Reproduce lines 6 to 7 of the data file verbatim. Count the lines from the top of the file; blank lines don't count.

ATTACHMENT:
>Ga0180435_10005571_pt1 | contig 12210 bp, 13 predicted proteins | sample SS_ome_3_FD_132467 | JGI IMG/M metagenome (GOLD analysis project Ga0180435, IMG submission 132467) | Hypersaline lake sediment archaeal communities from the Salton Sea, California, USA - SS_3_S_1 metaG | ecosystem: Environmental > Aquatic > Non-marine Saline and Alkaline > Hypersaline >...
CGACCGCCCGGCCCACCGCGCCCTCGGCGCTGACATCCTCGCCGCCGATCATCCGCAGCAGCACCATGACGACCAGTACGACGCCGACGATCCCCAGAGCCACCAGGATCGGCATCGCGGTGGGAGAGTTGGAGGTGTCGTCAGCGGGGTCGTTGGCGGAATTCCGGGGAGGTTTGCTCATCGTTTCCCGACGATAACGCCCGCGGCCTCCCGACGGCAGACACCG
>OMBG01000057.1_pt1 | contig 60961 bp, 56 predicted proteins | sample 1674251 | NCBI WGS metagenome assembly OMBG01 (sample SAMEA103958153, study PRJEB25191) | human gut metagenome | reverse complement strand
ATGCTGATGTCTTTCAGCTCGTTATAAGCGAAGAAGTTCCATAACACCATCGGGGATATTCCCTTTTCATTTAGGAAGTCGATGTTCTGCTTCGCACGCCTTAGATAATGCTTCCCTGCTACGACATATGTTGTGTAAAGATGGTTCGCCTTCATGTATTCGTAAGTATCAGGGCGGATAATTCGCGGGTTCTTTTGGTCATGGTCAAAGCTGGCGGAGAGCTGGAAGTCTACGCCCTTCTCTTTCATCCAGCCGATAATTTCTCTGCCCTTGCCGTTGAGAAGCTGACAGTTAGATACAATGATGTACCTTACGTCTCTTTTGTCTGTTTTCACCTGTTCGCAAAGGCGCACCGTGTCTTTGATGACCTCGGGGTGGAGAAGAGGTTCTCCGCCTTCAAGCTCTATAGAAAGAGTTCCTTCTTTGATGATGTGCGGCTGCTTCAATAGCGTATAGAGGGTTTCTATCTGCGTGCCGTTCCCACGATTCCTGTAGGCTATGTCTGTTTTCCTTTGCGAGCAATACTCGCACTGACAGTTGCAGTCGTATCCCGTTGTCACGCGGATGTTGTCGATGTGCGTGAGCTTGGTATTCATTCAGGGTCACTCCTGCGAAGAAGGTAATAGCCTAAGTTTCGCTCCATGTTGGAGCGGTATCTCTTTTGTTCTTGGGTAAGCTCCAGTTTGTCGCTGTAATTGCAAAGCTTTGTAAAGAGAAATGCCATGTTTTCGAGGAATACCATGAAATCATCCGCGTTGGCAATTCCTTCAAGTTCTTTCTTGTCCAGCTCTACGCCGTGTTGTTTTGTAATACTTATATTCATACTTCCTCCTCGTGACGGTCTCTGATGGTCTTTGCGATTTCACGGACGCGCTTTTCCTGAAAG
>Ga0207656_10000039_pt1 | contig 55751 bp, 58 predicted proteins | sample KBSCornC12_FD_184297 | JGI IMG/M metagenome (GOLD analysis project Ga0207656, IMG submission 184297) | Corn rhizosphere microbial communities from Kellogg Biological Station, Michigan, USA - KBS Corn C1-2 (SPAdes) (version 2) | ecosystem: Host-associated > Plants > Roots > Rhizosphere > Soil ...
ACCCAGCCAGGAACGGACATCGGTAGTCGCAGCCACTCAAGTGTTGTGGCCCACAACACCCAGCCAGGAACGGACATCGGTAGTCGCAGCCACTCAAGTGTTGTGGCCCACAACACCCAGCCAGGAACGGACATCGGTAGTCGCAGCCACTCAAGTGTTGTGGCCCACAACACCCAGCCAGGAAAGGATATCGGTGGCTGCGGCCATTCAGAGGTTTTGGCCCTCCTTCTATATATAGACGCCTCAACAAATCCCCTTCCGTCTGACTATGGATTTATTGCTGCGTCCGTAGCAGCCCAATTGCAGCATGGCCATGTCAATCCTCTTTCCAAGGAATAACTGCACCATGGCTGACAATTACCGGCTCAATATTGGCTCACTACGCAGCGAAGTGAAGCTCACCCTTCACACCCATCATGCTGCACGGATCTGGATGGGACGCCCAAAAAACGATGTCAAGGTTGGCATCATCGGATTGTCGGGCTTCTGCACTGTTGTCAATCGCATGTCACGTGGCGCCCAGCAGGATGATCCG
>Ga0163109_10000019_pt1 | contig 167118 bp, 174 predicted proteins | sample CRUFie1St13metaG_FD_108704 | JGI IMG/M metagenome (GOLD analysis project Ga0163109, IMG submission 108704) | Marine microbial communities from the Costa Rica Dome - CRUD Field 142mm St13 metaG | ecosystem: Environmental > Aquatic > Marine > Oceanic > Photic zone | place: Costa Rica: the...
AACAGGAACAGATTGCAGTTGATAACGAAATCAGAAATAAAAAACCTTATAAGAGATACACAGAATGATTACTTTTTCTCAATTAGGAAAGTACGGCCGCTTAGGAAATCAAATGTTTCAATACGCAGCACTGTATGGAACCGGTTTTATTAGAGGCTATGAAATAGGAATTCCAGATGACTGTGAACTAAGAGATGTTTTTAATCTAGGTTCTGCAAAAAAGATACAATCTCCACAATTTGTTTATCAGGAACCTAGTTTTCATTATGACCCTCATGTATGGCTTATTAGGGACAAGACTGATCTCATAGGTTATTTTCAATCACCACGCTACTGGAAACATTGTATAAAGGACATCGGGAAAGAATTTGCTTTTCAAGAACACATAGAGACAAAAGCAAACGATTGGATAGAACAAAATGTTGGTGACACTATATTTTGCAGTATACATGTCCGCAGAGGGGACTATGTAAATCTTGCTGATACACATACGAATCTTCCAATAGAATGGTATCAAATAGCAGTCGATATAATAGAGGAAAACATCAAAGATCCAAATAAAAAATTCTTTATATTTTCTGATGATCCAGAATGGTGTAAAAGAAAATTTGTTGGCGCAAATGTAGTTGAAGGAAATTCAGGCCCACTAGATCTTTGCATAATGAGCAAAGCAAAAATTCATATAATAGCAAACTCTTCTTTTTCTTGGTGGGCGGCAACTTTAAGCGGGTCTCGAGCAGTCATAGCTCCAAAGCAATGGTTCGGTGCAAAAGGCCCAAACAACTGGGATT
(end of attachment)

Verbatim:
ACCCAGCCAGGAACGGACATCGGTAGTCGCAGCCACTCAAGTGTTGTGGCCCACAACACCCAGCCAGGAACGGACATCGGTAGTCGCAGCCACTCAAGTGTTGTGGCCCACAACACCCAGCCAGGAACGGACATCGGTAGTCGCAGCCACTCAAGTGTTGTGGCCCACAACACCCAGCCAGGAAAGGATATCGGTGGCTGCGGCCATTCAGAGGTTTTGGCCCTCCTTCTATATATAGACGCCTCAACAAATCCCCTTCCGTCTGACTATGGATTTATTGCTGCGTCCGTAGCAGCCCAATTGCAGCATGGCCATGTCAATCCTCTTTCCAAGGAATAACTGCACCATGGCTGACAATTACCGGCTCAATATTGGCTCACTACGCAGCGAAGTGAAGCTCACCCTTCACACCCATCATGCTGCACGGATCTGGATGGGACGCCCAAAAAACGATGTCAAGGTTGGCATCATCGGATTGTCGGGCTTCTGCACTGTTGTCAATCGCATGTCACGTGGCGCCCAGCAGGATGATCCG
>Ga0163109_10000019_pt1 | contig 167118 bp, 174 predicted proteins | sample CRUFie1St13metaG_FD_108704 | JGI IMG/M metagenome (GOLD analysis project Ga0163109, IMG submission 108704) | Marine microbial communities from the Costa Rica Dome - CRUD Field 142mm St13 metaG | ecosystem: Environmental > Aquatic > Marine > Oceanic > Photic zone | place: Costa Rica: the...